They Grow Pot Illegally, Leave Behind an 'Eyesore'

Oregon Legislature passes bill to make landowners responsible for messy aftermath of illicit grows
By Newser Editors and Wire Services
Posted Jun 10, 2023 9:00 AM CDT
Oregon's Plan to Crack Down on Illegal Pot: Go After Landowners
Josephine County Sheriff Dave Daniel stands amid the debris of plastic hoop houses destroyed by law enforcement, used to grow cannabis illegally, near Selma, Oregon, on June 16, 2021.   (Shaun Hall/Grants Pass Daily Courier via AP, File)

Oregon has long been known as a mecca for high-quality marijuana, but that reputation has come with a downside: illegal growers who offer huge amounts of cash to lease or buy land, then leave behind pollution, garbage, and a drained water table. Now, a bill passed by the Oregon Legislature seeks to tackle that by making the landowners themselves responsible for the aftermath. The bill also prohibits the use of rivers or groundwater at the illegal site, as well as criminalizes seizing the identity papers of migrant workers who tend the plants or threatening to report them for deportation, per the AP. Under the bill, local governments are authorized to file a claim of lien against property used for illicit marijuana, if the owner doesn't pay for the cleanup.

A leader of the state's cannabis and alcohol regulatory agency has said southern Oregon is to marijuana what Bordeaux is to wine. But the state faces challenges on two fronts: The regulated industry has a glut of product that has slashed prices and profit margins, and there has been huge growth in illegal pot farms operating under the guise of growing hemp, which became legal nationally in 2018. After passing the state Senate and House, House Speaker Dan Rayfield signed the measure Wednesday, over the objections of some Republicans. Democratic Gov. Tina Kotek is expected to sign it next week. "This is just an assault on property rights here in the state of Oregon," GOP Sen. Dennis Linthicum said on the Senate floor.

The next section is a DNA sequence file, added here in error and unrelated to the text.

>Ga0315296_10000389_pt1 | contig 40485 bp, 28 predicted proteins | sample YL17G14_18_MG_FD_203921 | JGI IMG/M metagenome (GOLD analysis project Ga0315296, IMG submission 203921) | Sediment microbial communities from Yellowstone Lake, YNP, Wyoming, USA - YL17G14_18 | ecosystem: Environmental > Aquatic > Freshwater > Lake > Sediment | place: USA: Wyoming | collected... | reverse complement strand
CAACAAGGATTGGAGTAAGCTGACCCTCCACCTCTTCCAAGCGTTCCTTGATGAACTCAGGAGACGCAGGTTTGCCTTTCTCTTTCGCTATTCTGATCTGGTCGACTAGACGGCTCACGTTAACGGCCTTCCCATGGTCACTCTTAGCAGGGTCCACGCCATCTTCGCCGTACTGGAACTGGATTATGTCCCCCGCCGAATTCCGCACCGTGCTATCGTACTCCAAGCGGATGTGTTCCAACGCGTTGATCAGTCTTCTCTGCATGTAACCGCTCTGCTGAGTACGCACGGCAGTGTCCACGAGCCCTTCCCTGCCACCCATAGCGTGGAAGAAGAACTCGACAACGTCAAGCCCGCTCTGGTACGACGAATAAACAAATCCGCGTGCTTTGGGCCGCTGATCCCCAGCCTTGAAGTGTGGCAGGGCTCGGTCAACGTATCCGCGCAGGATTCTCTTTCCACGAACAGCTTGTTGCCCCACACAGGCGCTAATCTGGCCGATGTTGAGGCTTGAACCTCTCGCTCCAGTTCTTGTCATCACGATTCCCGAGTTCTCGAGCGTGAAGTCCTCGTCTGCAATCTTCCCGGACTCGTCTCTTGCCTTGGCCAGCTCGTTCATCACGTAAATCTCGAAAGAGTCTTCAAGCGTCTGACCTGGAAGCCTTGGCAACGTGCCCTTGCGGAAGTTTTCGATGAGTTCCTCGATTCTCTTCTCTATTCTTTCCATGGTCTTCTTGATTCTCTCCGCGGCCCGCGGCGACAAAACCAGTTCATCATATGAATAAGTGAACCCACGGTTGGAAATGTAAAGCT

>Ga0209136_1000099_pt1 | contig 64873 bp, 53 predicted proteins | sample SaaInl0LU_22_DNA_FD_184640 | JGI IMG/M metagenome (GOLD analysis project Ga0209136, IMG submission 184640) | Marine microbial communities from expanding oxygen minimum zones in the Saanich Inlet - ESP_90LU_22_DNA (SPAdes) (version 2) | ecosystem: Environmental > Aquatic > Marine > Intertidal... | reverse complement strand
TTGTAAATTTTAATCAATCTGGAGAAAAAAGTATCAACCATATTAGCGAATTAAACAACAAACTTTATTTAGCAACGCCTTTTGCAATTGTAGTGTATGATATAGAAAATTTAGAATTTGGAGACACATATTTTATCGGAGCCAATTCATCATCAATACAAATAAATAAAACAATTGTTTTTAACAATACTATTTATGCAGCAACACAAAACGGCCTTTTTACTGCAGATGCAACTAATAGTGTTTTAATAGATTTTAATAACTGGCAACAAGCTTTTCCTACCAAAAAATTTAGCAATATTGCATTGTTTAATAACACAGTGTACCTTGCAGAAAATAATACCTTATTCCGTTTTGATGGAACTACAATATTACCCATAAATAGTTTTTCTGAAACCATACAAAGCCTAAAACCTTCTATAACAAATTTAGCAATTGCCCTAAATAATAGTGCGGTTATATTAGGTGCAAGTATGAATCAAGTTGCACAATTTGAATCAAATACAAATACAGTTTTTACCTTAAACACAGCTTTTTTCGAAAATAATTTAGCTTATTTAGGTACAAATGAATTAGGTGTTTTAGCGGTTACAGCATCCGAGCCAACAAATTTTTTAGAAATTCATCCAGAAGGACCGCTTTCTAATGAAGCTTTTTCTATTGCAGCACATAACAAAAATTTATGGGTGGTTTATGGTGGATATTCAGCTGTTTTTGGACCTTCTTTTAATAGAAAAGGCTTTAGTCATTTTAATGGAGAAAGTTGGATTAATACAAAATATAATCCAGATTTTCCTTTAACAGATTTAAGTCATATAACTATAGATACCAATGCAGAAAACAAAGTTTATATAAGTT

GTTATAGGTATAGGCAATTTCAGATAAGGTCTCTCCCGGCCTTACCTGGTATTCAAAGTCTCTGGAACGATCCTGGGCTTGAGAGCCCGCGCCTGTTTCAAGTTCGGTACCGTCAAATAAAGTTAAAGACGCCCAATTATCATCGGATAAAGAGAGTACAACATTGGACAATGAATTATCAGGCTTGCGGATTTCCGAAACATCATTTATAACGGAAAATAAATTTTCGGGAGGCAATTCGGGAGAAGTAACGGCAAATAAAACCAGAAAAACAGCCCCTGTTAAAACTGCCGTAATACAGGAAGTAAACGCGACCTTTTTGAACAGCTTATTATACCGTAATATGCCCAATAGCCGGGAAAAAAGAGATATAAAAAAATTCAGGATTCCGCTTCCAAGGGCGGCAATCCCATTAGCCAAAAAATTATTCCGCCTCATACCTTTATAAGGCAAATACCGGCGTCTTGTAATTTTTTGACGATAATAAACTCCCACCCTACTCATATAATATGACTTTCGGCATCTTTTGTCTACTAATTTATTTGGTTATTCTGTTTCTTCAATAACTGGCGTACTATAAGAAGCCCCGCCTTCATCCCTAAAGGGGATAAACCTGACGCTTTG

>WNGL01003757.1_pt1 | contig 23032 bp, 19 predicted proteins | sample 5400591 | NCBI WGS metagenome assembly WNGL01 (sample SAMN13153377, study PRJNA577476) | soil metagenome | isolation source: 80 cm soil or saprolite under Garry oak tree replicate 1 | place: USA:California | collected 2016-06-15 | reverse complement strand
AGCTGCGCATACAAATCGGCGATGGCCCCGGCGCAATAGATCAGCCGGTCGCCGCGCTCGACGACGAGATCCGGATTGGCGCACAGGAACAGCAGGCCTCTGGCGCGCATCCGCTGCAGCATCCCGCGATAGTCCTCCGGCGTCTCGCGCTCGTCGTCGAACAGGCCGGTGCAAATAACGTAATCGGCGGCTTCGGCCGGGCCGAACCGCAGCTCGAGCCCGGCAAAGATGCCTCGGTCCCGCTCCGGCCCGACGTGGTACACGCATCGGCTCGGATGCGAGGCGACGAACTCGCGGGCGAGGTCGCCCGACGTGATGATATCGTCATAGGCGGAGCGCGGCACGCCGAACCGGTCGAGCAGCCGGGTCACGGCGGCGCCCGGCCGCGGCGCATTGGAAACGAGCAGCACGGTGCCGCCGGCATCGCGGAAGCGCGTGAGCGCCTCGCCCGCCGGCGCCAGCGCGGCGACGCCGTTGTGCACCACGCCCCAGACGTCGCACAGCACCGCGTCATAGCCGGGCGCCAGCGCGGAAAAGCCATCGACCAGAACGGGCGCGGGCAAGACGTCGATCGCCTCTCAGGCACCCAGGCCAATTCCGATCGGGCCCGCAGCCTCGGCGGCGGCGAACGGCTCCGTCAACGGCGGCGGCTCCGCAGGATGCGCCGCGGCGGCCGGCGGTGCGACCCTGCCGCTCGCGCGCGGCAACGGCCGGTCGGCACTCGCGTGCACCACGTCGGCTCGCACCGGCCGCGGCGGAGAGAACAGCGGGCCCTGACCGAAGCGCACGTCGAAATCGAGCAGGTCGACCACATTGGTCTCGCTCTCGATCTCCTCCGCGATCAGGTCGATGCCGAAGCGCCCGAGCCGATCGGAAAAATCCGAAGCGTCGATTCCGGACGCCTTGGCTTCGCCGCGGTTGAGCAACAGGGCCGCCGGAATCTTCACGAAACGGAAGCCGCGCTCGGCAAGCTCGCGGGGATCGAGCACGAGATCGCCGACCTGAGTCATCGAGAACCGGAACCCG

But Democratic Sen. Jeff Golden said property owners should know something is amiss when they're "approached at the beginning of the growing season with requests to lease their property for tens, sometimes hundreds of [thousands of] dollars for a single year.” Witnesses have described backpacks with thousands of dollars in cash being handed over to landowners and getting numerous offers to buy. "We pay CASH and offer a fast close," says one letter received by a landowner last year, one of three offers they received. Jackson County Sheriff Nathan Sickler told lawmakers that after police raid illegal pot farms, neither landowners nor the suspects make efforts to remove the cheaply built greenhouses (aka "hoop houses"), latrines, and other debris, including plastics and chemicals. "Frankly, it's an eyesore for our community, with no means to deal with it," Sickler said.

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Landowners who've been intimidated and suffered environmental damage from illegal grow sites are applauding the bill. Christopher Hall, who works to engage the public in water stewardship, said the bill shows that Oregon officials understand the problem of large-scale illicit cannabis operations and are committed to solving it. The illicit sites "not only turn streams into gravel roads, but also lead to serious human rights violations and dumping of trash, sewage, chemicals, and other waste into ditches, riparian areas, and streams," he said. The House passed the marijuana bill on a 53-3 vote on May 31; the Senate had previously approved the measure. The bill will now go to Kotek to sign into law, taking immediate effect. "The governor supports cracking down on illegal cannabis operations that have been prevalent in southern Oregon," a Kotek spokesperson says.

(More Oregon stories.)

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